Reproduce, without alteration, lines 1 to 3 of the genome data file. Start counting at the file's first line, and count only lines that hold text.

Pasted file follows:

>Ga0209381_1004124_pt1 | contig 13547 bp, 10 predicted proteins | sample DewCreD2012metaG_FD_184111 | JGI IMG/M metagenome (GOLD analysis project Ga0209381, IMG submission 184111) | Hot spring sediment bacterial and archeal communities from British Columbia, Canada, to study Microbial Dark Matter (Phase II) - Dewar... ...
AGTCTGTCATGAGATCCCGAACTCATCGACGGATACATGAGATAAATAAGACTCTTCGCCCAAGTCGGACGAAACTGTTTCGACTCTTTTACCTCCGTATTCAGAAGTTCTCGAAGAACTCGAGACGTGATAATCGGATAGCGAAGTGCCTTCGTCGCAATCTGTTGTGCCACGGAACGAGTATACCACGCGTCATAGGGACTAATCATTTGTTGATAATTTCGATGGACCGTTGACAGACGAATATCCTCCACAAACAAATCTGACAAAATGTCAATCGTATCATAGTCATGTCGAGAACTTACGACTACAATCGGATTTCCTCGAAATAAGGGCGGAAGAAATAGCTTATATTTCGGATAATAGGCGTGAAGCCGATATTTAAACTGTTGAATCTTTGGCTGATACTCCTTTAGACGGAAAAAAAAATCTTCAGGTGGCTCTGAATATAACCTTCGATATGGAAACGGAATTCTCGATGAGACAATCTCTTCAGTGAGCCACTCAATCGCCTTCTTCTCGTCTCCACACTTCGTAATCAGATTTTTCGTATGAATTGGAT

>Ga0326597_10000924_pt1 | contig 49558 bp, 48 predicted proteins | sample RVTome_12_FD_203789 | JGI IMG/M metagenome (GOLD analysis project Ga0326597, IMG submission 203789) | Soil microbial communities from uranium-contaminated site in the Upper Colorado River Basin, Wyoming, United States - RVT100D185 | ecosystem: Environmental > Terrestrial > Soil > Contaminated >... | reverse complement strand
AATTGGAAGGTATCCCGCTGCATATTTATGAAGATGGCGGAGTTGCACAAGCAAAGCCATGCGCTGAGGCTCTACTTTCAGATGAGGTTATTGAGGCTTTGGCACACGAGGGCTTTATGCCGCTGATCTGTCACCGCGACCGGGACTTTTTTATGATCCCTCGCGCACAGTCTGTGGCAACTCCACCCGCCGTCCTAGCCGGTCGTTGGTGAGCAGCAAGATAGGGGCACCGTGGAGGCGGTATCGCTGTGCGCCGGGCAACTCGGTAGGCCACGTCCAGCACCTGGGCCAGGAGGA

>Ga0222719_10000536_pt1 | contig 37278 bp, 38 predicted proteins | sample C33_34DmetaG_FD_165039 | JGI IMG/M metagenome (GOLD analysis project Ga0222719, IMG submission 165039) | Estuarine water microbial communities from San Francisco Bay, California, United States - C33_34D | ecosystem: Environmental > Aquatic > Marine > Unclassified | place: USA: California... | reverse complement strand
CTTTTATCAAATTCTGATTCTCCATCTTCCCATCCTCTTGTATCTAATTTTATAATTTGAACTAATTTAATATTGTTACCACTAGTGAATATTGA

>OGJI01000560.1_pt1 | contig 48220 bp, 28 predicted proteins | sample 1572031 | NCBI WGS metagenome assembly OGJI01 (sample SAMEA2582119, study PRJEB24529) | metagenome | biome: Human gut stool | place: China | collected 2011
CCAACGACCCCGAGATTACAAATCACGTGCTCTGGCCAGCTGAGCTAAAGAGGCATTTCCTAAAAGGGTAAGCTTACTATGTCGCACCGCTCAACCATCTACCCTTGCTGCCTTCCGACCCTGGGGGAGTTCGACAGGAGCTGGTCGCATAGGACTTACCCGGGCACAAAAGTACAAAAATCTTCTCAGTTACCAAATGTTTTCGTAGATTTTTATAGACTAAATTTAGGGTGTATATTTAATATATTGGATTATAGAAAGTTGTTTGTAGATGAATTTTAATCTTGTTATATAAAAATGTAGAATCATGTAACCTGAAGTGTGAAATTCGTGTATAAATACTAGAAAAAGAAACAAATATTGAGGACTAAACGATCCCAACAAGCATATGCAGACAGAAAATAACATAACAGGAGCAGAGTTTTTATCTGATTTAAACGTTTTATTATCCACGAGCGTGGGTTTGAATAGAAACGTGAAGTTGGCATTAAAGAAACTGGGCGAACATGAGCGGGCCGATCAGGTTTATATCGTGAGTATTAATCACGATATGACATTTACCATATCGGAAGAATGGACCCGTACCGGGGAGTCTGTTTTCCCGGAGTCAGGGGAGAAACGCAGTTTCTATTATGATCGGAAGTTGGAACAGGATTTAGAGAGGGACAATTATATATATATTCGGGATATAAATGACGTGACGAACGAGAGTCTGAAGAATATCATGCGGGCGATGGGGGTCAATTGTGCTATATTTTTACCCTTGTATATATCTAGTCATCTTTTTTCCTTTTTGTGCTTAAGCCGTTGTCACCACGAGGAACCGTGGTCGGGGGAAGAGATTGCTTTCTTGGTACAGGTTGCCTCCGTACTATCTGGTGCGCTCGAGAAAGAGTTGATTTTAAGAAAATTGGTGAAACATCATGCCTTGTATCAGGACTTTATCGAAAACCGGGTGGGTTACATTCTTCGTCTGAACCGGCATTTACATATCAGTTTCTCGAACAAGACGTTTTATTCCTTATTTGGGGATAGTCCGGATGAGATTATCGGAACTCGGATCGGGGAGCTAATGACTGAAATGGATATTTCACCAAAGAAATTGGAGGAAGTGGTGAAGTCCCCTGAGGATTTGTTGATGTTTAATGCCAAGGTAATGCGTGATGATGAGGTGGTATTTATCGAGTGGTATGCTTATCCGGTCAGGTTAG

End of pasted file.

>Ga0209381_1004124_pt1 | contig 13547 bp, 10 predicted proteins | sample DewCreD2012metaG_FD_184111 | JGI IMG/M metagenome (GOLD analysis project Ga0209381, IMG submission 184111) | Hot spring sediment bacterial and archeal communities from British Columbia, Canada, to study Microbial Dark Matter (Phase II) - Dewar... ...
AGTCTGTCATGAGATCCCGAACTCATCGACGGATACATGAGATAAATAAGACTCTTCGCCCAAGTCGGACGAAACTGTTTCGACTCTTTTACCTCCGTATTCAGAAGTTCTCGAAGAACTCGAGACGTGATAATCGGATAGCGAAGTGCCTTCGTCGCAATCTGTTGTGCCACGGAACGAGTATACCACGCGTCATAGGGACTAATCATTTGTTGATAATTTCGATGGACCGTTGACAGACGAATATCCTCCACAAACAAATCTGACAAAATGTCAATCGTATCATAGTCATGTCGAGAACTTACGACTACAATCGGATTTCCTCGAAATAAGGGCGGAAGAAATAGCTTATATTTCGGATAATAGGCGTGAAGCCGATATTTAAACTGTTGAATCTTTGGCTGATACTCCTTTAGACGGAAAAAAAAATCTTCAGGTGGCTCTGAATATAACCTTCGATATGGAAACGGAATTCTCGATGAGACAATCTCTTCAGTGAGCCACTCAATCGCCTTCTTCTCGTCTCCACACTTCGTAATCAGATTTTTCGTATGAATTGGAT

>Ga0326597_10000924_pt1 | contig 49558 bp, 48 predicted proteins | sample RVTome_12_FD_203789 | JGI IMG/M metagenome (GOLD analysis project Ga0326597, IMG submission 203789) | Soil microbial communities from uranium-contaminated site in the Upper Colorado River Basin, Wyoming, United States - RVT100D185 | ecosystem: Environmental > Terrestrial > Soil > Contaminated >... | reverse complement strand